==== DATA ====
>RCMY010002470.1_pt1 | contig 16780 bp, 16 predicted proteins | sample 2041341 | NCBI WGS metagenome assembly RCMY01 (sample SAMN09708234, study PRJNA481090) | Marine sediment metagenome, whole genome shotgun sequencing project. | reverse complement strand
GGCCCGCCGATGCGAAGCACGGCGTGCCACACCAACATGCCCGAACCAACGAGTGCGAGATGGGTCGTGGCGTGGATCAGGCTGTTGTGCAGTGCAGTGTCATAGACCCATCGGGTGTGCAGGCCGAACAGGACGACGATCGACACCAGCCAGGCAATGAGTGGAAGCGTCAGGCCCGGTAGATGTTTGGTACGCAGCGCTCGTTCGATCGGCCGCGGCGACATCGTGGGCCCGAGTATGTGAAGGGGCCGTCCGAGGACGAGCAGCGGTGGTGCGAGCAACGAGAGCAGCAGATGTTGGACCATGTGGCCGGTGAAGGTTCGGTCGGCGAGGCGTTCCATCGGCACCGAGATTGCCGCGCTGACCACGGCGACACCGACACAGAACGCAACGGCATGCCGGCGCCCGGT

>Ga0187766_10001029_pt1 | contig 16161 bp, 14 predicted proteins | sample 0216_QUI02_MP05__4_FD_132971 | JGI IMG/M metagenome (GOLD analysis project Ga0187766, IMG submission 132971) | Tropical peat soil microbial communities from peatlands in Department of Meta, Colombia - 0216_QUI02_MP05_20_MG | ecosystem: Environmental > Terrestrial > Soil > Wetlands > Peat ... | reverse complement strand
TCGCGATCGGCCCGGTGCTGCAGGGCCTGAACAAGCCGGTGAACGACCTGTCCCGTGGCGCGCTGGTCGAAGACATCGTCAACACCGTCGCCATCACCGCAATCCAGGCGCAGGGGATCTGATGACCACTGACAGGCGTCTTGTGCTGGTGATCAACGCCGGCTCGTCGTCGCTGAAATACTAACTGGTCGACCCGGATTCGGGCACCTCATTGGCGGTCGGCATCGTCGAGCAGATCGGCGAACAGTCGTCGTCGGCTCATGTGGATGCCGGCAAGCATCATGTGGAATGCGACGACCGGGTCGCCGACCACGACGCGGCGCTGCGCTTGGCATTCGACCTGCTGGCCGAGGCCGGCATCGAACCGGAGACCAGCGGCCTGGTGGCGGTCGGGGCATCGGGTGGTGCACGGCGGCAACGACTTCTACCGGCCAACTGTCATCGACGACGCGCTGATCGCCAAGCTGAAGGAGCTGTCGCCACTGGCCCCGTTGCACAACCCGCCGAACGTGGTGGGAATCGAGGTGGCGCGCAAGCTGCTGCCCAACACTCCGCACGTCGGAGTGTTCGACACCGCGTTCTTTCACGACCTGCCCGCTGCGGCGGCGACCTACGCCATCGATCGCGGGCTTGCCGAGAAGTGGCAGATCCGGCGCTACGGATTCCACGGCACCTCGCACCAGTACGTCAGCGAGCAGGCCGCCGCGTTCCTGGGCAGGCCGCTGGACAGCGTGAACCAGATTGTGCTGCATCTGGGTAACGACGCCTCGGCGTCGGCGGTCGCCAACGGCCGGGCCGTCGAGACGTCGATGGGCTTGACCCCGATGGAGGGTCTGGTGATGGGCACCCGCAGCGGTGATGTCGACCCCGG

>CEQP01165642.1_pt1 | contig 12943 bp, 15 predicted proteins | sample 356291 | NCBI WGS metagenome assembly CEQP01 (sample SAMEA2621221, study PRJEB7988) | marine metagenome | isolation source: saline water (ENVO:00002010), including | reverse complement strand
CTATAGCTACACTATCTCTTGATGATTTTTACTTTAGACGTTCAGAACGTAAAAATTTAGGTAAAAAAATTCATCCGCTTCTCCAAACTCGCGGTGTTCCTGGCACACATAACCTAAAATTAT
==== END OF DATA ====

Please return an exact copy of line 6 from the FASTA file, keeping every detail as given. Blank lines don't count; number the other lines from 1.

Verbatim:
CTATAGCTACACTATCTCTTGATGATTTTTACTTTAGACGTTCAGAACGTAAAAATTTAGGTAAAAAAATTCATCCGCTTCTCCAAACTCGCGGTGTTCCTGGCACACATAACCTAAAATTAT